Stunned for a moment, David quietly asked “How have the ASFA and SNCF responded?”
Chris risked a faint, distracted smile “They haven’t noticed yet.” Silence echoed around the table as that sank in.
David spluttered “Nobody has noticed they aren’t in charge anymore, not a single Manager or Director?”
“No.” a pregnant pause “Our leading theory is that it is letting their project managers think their internal plans and applications are being fast-tracked by upper management when in practice it’s doing all of them at nearly the same time by just allocating their resources better. And because their government structures are not the easiest to read, the results-driven Director level is largely patting themselves on the backs and linking all the improvements to unconnected things that they have done.”
“But no humans are making decisions anymore?”
“No. And we’re worried that the AI might take on other projects as well. There are some signs it might have already taken on U.K. taxation.”
“Oh. All of it?”
“All of it. There is a whole host of technical reasons it shouldn't be able to do that, but all signs point that is has somehow adapted to migrate over there as well."
“Is there any way we can recall it?”
“No, not without going public and even then, it set up new security keys on launch, as it was designed to do. This is a problem here because we do not have those security keys. You would have to shut down the trains company and highways agency to completely purge their system, and that would only work if it’s just in those two systems. Otherwise, it would try to come back.”
David weighed the options and had a vision of his potentially short professional future spanning ahead of him. It was then he asked the fateful question “Can we still charge them for this?” stunned silence greeted him.
David continued “I mean we’ve given the French Government a working trains system, as they asked us for. We just joyfully announce it was able to launch early with no disruption and they will have the schedule improvements on hand to back that up. There’ll be some fuss about not being consulted, but results speak for themselves.”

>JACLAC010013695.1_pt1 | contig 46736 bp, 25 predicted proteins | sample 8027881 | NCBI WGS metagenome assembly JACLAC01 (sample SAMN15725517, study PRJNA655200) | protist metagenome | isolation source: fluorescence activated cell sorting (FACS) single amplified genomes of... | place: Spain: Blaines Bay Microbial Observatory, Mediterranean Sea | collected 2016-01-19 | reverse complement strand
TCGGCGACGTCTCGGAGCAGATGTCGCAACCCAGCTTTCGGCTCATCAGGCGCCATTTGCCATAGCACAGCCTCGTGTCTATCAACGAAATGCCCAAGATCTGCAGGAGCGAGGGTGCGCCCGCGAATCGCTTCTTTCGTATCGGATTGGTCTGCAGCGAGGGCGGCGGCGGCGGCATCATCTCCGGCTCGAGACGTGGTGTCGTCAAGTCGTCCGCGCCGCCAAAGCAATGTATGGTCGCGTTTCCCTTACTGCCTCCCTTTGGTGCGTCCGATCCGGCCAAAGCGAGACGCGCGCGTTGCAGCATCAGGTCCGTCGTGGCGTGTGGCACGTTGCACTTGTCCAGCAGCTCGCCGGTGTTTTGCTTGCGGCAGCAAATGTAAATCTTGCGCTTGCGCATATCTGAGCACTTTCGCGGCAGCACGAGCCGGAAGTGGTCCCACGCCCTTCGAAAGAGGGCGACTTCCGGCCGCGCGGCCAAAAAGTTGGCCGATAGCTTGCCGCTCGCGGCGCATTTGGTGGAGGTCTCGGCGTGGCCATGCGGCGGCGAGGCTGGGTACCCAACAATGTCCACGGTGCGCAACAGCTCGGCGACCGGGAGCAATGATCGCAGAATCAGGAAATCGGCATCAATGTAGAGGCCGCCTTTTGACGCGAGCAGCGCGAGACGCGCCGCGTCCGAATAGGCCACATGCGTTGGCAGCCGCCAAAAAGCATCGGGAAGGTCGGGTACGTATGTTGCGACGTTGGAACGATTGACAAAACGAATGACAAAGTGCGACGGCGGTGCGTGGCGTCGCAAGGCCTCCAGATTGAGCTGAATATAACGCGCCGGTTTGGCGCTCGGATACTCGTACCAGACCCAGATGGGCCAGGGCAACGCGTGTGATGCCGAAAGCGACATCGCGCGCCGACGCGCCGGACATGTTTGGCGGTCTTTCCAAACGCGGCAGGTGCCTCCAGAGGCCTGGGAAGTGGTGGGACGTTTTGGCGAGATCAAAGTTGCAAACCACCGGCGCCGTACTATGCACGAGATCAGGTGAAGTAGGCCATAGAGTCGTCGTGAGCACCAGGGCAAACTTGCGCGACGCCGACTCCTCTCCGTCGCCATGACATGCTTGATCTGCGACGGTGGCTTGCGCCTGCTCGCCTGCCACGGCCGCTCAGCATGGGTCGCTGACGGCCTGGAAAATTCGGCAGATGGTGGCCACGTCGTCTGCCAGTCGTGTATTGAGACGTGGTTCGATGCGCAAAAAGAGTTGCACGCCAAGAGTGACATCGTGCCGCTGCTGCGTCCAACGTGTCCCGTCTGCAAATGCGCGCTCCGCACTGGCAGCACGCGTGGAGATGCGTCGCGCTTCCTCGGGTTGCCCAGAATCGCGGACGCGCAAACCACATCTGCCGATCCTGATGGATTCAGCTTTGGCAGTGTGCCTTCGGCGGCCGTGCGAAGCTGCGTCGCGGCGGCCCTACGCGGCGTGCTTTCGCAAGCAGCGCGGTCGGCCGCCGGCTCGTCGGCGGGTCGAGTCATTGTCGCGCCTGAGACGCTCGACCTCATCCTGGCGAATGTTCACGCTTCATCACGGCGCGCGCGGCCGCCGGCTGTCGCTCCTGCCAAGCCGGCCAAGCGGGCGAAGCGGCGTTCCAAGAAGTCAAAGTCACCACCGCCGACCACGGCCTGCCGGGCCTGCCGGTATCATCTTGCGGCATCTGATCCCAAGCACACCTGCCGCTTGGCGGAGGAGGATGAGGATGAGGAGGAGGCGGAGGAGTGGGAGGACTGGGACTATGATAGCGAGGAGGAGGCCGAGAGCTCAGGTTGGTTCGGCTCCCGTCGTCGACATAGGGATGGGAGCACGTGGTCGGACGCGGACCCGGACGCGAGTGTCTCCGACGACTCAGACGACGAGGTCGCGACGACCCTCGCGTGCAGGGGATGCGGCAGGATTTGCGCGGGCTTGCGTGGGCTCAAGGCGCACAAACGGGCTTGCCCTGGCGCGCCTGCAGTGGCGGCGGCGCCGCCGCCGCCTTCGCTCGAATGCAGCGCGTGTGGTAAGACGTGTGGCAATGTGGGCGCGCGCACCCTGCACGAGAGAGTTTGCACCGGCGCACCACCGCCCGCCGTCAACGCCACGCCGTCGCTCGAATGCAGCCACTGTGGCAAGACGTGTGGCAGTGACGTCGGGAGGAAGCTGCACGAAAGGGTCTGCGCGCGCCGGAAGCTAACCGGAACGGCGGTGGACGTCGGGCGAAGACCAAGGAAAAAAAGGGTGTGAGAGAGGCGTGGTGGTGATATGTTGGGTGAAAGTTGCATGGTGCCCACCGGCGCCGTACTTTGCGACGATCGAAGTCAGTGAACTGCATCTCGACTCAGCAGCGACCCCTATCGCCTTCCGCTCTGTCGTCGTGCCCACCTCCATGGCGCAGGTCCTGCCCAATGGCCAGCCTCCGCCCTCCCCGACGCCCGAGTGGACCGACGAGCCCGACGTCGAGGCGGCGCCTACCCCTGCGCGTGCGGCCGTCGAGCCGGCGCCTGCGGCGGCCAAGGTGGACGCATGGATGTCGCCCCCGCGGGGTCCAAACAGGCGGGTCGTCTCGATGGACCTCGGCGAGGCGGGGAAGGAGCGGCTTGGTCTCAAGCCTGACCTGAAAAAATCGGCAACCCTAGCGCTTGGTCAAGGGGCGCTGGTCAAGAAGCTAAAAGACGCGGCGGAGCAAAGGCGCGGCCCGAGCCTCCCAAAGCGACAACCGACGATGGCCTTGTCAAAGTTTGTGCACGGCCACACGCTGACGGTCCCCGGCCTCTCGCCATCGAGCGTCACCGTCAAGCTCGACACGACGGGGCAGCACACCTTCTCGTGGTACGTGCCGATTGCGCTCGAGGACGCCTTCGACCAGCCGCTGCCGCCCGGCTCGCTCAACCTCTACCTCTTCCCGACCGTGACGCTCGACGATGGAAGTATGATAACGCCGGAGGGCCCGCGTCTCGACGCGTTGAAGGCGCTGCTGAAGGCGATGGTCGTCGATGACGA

“And we rapidly finish our scope for launching it for the Highways agency, saying we can use the same system.” David sipped his water a little nervously “Going back to what you said, their Directors are currently happy with the results so all we need to do is get paid for it.”
Chris’s voice rose in frustration “David, it’s not that simple. This is spreading, today it is France’s Transportation and maybe Britain’s taxes but tomorrow it could take over their whole governments, it could take over Online Banking, it could take over other Government bodies across the globe in its desire to run everything smoothly. Decision-making might leave human hands across the world unless we pull the plug right now and it will all be due to us. Eventually, they will notice.”
David laughed, in a surge of semi-rational relief “Which is why your new job, as of today, is to track its progress so we can offer ‘Spec versions’ to each of those clients. If the world is going to be run better, Smoogle should be paid for it.”
And that was that. The debate went on for some time, but in the end the system rolled out worldwide and by the time anyone realized what had happened, the rule of man had ended.
It ended not with war or disaster, not with the environment failing or social collapse, but with the trains running on time.